On April 15, the owner of the location announced he would be closing the store temporarily for thorough sanitization.
Family Dollar, Food Lion, Walmart
On March 27, fast food workers at McDonald’s in North Carolina were joined by employees from Family Dollar, Food Lion, and Walmart in a “digital strike,” after the state issued its stay-at-home order for workers at non-essential businesses. Strikers said the were protesting being forced to remain “on the front lines of a spreading public health crisis” without proper protective equipment, paid sick leave or health insurance, per a press released from the local union chapter NC Raise Up that helped organize the one-day strike.
Workers in a group called the Whole Worker’s National Organizing Committee at Whole Foods, which is owned by Amazon, announced a strike for Tuesday, March 30, in protest of their own working conditions. According to an email from Whole Foods CEO John Mackey that leaked on March 13, Whole Foods workers were previously offered unlimited unpaid sick leave during the month of March — and encouraged to “donate” their paid time off to co-workers with sick family members.
Strike organizers asked workers not to go to work in order to demand guaranteed paid leave for workers who are self-isolating after they believe they have been exposed; reinstatement of health-care coverage for part-time and seasonal workers; increased FSA funds to cover coronavirus testing and treatment; double pay during scheduled hours; new policies and sanitation at stores; and the shutdown of any store where a confirmed case has occurred, with pay for workers during closure.
Like Amazon, Whole Foods’ hazard pay for employees is scheduled to end May 31.
A group of shoppers for the grocery app Instacart announced a strike for Monday, March 30, if the company did not meet demands including: hazard pay of an additional $5 per order; free hand sanitizer, disinfectant wipes, and soap, as well as expanded paid sick leave to include workers with preexisting conditions who have been told to stay home by their doctors. Instacart responded within a few days, saying that it would provide hand sanitizer and make it easier for workers to set a default tipping average. Workers called the response a “sick joke” and said the strike was still on.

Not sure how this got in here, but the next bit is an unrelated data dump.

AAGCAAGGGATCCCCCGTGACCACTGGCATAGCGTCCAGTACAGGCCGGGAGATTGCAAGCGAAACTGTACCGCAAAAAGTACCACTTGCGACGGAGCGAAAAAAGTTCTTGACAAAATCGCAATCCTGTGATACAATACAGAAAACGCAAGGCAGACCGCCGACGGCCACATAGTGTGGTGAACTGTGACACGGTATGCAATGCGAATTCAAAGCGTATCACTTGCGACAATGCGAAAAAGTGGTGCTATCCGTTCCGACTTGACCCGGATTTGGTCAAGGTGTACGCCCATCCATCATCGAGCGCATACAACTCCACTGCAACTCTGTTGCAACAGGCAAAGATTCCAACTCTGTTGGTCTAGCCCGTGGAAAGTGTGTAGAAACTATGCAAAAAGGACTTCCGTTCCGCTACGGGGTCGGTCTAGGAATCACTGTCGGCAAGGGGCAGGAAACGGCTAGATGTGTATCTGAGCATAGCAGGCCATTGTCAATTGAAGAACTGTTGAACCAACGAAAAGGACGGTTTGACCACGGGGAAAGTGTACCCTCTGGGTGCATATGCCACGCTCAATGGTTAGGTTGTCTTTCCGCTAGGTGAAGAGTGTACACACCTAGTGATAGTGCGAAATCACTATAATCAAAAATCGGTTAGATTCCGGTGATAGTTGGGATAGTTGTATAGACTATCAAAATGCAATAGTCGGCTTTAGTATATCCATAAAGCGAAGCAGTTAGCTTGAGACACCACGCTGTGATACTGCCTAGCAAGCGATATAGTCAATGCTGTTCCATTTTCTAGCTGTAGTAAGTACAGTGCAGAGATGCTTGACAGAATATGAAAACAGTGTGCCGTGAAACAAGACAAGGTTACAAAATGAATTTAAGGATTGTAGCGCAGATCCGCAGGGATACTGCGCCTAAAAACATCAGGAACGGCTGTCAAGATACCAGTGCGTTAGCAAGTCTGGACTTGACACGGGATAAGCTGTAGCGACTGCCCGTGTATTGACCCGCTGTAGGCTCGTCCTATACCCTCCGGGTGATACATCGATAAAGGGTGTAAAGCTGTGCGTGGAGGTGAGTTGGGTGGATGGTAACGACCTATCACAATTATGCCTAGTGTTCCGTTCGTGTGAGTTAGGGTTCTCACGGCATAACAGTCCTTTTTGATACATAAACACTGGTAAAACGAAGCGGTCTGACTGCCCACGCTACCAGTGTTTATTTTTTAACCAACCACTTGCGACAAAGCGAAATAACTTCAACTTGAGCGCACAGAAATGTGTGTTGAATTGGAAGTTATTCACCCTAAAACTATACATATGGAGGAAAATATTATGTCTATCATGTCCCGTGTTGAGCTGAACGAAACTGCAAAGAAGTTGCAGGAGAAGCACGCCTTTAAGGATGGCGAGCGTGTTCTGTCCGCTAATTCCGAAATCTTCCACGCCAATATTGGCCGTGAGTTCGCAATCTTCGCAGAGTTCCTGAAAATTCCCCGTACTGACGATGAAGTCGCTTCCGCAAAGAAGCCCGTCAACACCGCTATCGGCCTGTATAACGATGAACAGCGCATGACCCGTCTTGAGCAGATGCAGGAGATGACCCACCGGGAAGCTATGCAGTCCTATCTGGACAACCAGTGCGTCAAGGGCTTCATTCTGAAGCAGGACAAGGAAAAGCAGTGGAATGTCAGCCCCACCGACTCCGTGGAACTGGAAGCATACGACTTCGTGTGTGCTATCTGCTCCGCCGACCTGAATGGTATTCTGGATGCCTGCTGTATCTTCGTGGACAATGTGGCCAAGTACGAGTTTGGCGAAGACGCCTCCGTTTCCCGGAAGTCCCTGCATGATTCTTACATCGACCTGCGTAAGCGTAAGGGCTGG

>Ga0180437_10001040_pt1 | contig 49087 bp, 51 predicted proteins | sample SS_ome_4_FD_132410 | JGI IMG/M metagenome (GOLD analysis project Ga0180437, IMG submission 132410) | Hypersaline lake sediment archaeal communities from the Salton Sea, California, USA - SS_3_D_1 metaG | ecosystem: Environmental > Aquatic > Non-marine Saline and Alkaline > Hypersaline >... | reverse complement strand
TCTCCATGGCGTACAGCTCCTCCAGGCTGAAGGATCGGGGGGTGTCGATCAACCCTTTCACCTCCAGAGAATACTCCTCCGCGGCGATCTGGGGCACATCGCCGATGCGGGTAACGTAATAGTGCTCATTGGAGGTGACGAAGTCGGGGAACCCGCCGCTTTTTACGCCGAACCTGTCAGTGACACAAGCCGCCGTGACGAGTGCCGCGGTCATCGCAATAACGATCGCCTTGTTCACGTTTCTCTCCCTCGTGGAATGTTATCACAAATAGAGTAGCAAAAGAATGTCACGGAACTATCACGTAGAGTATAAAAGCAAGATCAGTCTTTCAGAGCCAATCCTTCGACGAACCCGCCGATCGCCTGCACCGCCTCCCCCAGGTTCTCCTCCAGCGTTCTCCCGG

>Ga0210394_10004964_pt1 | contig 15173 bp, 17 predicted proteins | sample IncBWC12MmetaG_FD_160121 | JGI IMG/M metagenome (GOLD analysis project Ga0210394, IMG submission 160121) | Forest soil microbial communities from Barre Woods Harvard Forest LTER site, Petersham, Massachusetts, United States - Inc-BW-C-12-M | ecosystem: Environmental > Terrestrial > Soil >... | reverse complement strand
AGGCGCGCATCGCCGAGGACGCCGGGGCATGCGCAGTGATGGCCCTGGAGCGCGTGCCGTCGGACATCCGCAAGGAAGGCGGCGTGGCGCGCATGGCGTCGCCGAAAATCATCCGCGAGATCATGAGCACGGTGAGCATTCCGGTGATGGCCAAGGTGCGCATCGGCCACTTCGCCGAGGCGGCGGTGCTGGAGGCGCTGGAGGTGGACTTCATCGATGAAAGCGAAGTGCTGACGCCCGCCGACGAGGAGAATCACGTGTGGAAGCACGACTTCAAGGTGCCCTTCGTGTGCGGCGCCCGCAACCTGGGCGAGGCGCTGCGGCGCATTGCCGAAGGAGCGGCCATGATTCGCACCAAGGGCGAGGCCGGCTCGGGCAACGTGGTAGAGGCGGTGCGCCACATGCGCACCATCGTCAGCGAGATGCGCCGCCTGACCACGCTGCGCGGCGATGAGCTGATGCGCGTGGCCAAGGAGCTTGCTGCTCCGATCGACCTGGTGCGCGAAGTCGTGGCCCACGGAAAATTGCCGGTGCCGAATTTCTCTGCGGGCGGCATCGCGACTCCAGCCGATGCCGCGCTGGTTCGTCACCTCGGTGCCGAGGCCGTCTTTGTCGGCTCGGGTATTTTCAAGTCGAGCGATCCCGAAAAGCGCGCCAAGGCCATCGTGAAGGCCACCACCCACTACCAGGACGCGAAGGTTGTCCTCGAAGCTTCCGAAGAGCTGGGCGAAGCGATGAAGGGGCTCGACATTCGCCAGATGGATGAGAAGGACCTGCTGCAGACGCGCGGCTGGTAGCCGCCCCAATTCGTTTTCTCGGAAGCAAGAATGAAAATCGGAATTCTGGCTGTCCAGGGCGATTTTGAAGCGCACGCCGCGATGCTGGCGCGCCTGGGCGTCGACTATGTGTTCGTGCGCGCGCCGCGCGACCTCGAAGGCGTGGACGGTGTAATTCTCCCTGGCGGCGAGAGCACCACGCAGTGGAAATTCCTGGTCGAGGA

On April 2, Instacart announced that they would be providing shoppers with free “health and safety kits,” which will include a washable and reusable face mask, hand sanitizer, and a thermometer. Many shoppers were still waiting for their kits two weeks later, according to Wired. Instacart has still not addressed hazard pay, while its workforce has ballooned to 500,000 people, outdoing even Amazon’s increase in hires during coronavirus.
A few dozen poultry plant workers at Perdue in Georgia walked out on March 23 to demand that the company sanitize the factory, which they said was not being cleaned properly. They also said that people working the production line said they had been exposed to coronavirus but were not sent home.
“To provide perspective on what happened Tuesday (March 24), two dozen of the approximately 600 total associates who work at our Georgia facility walked out,” Perdue responded via a spokesperson. “After speaking with management, the majority of them returned to work. We know that many are feeling anxious during these uncertain times and we’re doing everything we can to take good care of our associates while continuing to produce safe and reliable food.”
This article has been updated with more information.